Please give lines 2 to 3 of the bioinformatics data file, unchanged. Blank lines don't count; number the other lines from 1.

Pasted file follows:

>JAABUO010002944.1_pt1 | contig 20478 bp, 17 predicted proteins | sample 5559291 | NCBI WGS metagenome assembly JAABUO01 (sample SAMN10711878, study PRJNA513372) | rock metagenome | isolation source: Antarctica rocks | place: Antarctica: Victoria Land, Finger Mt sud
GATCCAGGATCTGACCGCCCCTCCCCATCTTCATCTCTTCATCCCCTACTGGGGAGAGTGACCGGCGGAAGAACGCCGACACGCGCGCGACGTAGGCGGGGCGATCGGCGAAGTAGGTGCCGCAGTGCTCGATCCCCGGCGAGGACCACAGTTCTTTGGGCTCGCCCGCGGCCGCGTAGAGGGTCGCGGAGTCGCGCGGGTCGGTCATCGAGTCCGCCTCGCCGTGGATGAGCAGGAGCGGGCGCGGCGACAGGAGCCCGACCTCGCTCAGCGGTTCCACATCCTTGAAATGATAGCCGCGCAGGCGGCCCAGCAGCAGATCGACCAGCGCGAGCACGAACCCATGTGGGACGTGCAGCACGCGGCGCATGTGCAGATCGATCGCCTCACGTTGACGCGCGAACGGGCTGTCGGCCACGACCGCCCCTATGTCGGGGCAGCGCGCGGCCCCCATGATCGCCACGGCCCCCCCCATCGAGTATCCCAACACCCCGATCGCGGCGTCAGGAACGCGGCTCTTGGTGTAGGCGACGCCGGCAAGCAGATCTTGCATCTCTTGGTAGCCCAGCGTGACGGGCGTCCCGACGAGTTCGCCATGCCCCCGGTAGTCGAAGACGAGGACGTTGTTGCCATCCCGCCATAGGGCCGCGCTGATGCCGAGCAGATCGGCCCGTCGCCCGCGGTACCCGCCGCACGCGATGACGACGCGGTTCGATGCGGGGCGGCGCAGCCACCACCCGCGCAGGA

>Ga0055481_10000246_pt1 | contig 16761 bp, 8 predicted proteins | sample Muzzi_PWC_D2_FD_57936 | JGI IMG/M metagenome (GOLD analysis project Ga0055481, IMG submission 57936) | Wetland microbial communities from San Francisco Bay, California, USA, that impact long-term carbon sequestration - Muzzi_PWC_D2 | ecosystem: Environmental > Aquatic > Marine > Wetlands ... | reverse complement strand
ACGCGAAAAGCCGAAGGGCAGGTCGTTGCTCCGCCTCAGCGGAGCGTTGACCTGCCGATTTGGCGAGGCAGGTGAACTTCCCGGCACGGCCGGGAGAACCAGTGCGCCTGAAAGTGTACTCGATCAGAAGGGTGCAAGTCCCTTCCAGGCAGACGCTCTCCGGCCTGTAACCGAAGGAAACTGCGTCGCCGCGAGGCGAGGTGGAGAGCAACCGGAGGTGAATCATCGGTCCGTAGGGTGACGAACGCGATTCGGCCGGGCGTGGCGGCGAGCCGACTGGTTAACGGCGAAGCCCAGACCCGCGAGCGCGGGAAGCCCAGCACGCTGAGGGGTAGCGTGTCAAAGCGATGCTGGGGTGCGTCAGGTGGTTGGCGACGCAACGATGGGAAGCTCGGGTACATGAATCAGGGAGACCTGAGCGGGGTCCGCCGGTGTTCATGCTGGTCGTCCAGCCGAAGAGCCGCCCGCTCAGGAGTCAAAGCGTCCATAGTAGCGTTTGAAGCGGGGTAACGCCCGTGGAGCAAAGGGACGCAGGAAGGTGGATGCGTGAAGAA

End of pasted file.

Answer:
GATCCAGGATCTGACCGCCCCTCCCCATCTTCATCTCTTCATCCCCTACTGGGGAGAGTGACCGGCGGAAGAACGCCGACACGCGCGCGACGTAGGCGGGGCGATCGGCGAAGTAGGTGCCGCAGTGCTCGATCCCCGGCGAGGACCACAGTTCTTTGGGCTCGCCCGCGGCCGCGTAGAGGGTCGCGGAGTCGCGCGGGTCGGTCATCGAGTCCGCCTCGCCGTGGATGAGCAGGAGCGGGCGCGGCGACAGGAGCCCGACCTCGCTCAGCGGTTCCACATCCTTGAAATGATAGCCGCGCAGGCGGCCCAGCAGCAGATCGACCAGCGCGAGCACGAACCCATGTGGGACGTGCAGCACGCGGCGCATGTGCAGATCGATCGCCTCACGTTGACGCGCGAACGGGCTGTCGGCCACGACCGCCCCTATGTCGGGGCAGCGCGCGGCCCCCATGATCGCCACGGCCCCCCCCATCGAGTATCCCAACACCCCGATCGCGGCGTCAGGAACGCGGCTCTTGGTGTAGGCGACGCCGGCAAGCAGATCTTGCATCTCTTGGTAGCCCAGCGTGACGGGCGTCCCGACGAGTTCGCCATGCCCCCGGTAGTCGAAGACGAGGACGTTGTTGCCATCCCGCCATAGGGCCGCGCTGATGCCGAGCAGATCGGCCCGTCGCCCGCGGTACCCGCCGCACGCGATGACGACGCGGTTCGATGCGGGGCGGCGCAGCCACCACCCGCGCAGGA

>Ga0055481_10000246_pt1 | contig 16761 bp, 8 predicted proteins | sample Muzzi_PWC_D2_FD_57936 | JGI IMG/M metagenome (GOLD analysis project Ga0055481, IMG submission 57936) | Wetland microbial communities from San Francisco Bay, California, USA, that impact long-term carbon sequestration - Muzzi_PWC_D2 | ecosystem: Environmental > Aquatic > Marine > Wetlands ... | reverse complement strand